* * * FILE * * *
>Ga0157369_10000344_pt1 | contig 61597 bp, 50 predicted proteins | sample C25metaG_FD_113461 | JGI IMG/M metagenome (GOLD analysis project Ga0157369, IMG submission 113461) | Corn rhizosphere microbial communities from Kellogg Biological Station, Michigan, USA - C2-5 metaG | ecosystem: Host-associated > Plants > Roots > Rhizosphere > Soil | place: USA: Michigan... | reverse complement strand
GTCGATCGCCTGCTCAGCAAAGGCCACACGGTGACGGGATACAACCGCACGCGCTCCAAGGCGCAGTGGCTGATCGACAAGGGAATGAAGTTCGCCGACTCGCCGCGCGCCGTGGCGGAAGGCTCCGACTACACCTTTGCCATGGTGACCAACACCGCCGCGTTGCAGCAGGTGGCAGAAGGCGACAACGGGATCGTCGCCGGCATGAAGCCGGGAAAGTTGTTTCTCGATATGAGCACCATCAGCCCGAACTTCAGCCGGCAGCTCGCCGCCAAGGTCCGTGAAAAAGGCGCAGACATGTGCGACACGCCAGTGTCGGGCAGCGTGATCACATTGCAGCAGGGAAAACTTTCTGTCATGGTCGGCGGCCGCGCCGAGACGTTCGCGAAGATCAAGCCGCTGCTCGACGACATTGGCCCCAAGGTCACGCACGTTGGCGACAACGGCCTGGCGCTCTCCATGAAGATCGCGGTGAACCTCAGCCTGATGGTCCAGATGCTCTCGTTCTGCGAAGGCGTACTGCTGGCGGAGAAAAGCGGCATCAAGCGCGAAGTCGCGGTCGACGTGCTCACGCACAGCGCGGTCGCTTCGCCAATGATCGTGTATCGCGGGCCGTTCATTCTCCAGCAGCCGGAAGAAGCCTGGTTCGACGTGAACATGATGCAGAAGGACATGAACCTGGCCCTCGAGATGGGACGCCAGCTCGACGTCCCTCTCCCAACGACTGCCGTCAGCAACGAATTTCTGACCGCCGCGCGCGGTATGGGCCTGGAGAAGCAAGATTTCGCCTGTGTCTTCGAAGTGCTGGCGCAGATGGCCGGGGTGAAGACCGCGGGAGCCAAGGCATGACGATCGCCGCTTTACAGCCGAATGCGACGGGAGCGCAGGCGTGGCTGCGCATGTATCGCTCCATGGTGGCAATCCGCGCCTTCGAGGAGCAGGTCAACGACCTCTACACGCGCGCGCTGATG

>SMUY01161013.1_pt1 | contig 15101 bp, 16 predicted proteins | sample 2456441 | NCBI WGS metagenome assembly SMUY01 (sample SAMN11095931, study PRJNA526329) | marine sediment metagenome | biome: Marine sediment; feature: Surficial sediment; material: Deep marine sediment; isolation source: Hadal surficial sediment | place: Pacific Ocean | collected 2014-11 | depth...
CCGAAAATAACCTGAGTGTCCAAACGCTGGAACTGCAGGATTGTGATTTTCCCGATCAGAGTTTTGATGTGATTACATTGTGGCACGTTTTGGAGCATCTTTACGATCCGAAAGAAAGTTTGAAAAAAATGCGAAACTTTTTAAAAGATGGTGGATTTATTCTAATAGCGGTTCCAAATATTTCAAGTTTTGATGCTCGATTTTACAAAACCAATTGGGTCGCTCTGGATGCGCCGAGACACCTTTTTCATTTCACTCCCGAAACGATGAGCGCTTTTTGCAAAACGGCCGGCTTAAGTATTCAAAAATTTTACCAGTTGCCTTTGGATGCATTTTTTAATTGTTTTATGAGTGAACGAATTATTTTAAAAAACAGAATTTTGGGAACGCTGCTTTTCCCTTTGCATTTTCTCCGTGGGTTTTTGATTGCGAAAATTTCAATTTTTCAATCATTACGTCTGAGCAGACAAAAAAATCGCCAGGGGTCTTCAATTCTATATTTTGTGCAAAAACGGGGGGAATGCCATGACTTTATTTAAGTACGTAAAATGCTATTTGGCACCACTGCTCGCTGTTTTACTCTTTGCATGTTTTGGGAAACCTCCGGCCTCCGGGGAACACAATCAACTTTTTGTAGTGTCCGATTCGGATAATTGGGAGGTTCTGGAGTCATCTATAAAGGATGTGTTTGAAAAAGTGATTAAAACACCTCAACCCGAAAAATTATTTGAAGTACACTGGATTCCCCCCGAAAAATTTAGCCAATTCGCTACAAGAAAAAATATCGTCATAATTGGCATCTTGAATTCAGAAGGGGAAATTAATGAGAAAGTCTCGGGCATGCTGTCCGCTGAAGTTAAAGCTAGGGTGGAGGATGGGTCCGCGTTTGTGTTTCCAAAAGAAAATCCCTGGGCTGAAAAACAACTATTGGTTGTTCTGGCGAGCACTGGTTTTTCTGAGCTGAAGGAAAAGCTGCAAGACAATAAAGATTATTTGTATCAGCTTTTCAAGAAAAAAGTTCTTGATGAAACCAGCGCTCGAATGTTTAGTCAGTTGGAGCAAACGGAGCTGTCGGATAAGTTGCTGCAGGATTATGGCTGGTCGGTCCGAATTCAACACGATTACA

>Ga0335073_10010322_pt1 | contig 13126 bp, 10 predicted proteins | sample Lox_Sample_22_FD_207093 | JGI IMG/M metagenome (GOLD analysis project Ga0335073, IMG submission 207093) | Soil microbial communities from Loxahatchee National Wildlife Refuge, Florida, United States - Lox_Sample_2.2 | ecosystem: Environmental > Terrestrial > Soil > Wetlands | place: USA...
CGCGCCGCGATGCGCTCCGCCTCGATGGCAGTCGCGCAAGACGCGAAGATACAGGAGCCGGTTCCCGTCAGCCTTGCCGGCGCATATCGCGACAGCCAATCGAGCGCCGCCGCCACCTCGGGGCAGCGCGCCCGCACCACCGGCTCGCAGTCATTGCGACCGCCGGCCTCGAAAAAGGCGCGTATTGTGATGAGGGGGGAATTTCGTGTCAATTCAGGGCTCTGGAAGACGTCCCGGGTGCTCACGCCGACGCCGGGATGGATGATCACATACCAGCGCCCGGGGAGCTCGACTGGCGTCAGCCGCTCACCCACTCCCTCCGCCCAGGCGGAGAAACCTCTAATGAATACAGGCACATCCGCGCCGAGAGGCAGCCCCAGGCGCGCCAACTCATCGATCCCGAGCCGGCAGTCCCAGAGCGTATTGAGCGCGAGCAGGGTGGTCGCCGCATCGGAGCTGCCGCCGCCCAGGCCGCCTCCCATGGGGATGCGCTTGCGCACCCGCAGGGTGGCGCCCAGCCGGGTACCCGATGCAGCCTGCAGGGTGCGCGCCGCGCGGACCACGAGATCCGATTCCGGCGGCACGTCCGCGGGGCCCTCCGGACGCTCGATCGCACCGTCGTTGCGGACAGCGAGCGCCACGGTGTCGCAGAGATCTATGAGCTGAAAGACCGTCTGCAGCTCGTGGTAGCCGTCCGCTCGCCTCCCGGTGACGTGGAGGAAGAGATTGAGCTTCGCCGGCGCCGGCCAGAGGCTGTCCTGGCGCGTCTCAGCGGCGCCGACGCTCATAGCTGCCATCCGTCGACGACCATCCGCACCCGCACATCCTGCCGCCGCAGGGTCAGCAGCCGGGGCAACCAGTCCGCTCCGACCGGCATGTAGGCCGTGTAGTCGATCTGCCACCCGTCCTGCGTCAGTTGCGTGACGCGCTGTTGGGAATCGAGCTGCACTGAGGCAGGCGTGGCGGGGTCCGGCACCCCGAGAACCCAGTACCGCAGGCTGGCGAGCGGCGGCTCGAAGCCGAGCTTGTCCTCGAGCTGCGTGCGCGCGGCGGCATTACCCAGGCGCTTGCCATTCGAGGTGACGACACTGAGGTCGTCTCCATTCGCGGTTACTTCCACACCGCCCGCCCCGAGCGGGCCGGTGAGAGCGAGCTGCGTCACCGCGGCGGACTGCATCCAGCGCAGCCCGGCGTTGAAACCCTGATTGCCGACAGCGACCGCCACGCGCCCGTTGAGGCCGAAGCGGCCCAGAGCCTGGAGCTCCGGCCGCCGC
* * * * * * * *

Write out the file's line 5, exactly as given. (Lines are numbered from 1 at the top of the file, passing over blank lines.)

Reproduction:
>Ga0335073_10010322_pt1 | contig 13126 bp, 10 predicted proteins | sample Lox_Sample_22_FD_207093 | JGI IMG/M metagenome (GOLD analysis project Ga0335073, IMG submission 207093) | Soil microbial communities from Loxahatchee National Wildlife Refuge, Florida, United States - Lox_Sample_2.2 | ecosystem: Environmental > Terrestrial > Soil > Wetlands | place: USA...